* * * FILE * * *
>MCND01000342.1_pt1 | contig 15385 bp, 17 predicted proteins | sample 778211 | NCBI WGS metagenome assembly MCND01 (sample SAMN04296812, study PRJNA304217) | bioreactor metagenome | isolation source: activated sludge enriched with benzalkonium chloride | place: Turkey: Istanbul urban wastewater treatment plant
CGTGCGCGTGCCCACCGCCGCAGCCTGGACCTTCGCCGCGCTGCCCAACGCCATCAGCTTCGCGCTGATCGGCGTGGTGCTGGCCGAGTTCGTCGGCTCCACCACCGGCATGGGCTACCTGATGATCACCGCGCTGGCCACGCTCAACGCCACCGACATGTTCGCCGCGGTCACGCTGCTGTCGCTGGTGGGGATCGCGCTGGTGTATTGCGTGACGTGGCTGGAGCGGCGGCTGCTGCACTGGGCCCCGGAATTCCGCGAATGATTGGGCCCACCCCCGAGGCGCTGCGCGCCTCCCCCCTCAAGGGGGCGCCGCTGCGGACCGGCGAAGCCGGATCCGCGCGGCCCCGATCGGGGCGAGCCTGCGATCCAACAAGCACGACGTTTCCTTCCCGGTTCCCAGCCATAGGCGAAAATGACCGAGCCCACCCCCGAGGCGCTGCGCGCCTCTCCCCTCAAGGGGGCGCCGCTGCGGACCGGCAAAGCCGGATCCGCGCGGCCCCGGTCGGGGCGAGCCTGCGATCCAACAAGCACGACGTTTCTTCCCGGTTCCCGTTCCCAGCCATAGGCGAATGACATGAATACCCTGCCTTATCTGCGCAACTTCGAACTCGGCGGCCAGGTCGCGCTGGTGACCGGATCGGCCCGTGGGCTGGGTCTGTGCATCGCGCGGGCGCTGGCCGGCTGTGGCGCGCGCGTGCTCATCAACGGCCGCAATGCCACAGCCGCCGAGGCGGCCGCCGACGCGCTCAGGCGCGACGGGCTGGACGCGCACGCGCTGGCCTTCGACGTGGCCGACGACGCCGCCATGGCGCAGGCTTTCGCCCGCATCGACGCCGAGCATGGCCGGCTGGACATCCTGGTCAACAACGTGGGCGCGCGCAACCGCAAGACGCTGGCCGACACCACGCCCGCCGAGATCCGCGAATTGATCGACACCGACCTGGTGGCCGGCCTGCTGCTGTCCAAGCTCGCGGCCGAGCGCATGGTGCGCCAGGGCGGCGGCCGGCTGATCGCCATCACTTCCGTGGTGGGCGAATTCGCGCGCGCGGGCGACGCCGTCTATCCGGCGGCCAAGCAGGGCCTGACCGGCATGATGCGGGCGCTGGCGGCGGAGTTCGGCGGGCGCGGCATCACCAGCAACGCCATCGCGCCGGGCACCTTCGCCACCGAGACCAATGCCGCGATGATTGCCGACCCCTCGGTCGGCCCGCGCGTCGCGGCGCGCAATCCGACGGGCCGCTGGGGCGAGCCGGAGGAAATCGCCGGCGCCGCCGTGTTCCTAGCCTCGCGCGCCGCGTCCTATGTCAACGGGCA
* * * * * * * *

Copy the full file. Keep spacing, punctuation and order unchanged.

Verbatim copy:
>MCND01000342.1_pt1 | contig 15385 bp, 17 predicted proteins | sample 778211 | NCBI WGS metagenome assembly MCND01 (sample SAMN04296812, study PRJNA304217) | bioreactor metagenome | isolation source: activated sludge enriched with benzalkonium chloride | place: Turkey: Istanbul urban wastewater treatment plant
CGTGCGCGTGCCCACCGCCGCAGCCTGGACCTTCGCCGCGCTGCCCAACGCCATCAGCTTCGCGCTGATCGGCGTGGTGCTGGCCGAGTTCGTCGGCTCCACCACCGGCATGGGCTACCTGATGATCACCGCGCTGGCCACGCTCAACGCCACCGACATGTTCGCCGCGGTCACGCTGCTGTCGCTGGTGGGGATCGCGCTGGTGTATTGCGTGACGTGGCTGGAGCGGCGGCTGCTGCACTGGGCCCCGGAATTCCGCGAATGATTGGGCCCACCCCCGAGGCGCTGCGCGCCTCCCCCCTCAAGGGGGCGCCGCTGCGGACCGGCGAAGCCGGATCCGCGCGGCCCCGATCGGGGCGAGCCTGCGATCCAACAAGCACGACGTTTCCTTCCCGGTTCCCAGCCATAGGCGAAAATGACCGAGCCCACCCCCGAGGCGCTGCGCGCCTCTCCCCTCAAGGGGGCGCCGCTGCGGACCGGCAAAGCCGGATCCGCGCGGCCCCGGTCGGGGCGAGCCTGCGATCCAACAAGCACGACGTTTCTTCCCGGTTCCCGTTCCCAGCCATAGGCGAATGACATGAATACCCTGCCTTATCTGCGCAACTTCGAACTCGGCGGCCAGGTCGCGCTGGTGACCGGATCGGCCCGTGGGCTGGGTCTGTGCATCGCGCGGGCGCTGGCCGGCTGTGGCGCGCGCGTGCTCATCAACGGCCGCAATGCCACAGCCGCCGAGGCGGCCGCCGACGCGCTCAGGCGCGACGGGCTGGACGCGCACGCGCTGGCCTTCGACGTGGCCGACGACGCCGCCATGGCGCAGGCTTTCGCCCGCATCGACGCCGAGCATGGCCGGCTGGACATCCTGGTCAACAACGTGGGCGCGCGCAACCGCAAGACGCTGGCCGACACCACGCCCGCCGAGATCCGCGAATTGATCGACACCGACCTGGTGGCCGGCCTGCTGCTGTCCAAGCTCGCGGCCGAGCGCATGGTGCGCCAGGGCGGCGGCCGGCTGATCGCCATCACTTCCGTGGTGGGCGAATTCGCGCGCGCGGGCGACGCCGTCTATCCGGCGGCCAAGCAGGGCCTGACCGGCATGATGCGGGCGCTGGCGGCGGAGTTCGGCGGGCGCGGCATCACCAGCAACGCCATCGCGCCGGGCACCTTCGCCACCGAGACCAATGCCGCGATGATTGCCGACCCCTCGGTCGGCCCGCGCGTCGCGGCGCGCAATCCGACGGGCCGCTGGGGCGAGCCGGAGGAAATCGCCGGCGCCGCCGTGTTCCTAGCCTCGCGCGCCGCGTCCTATGTCAACGGGCA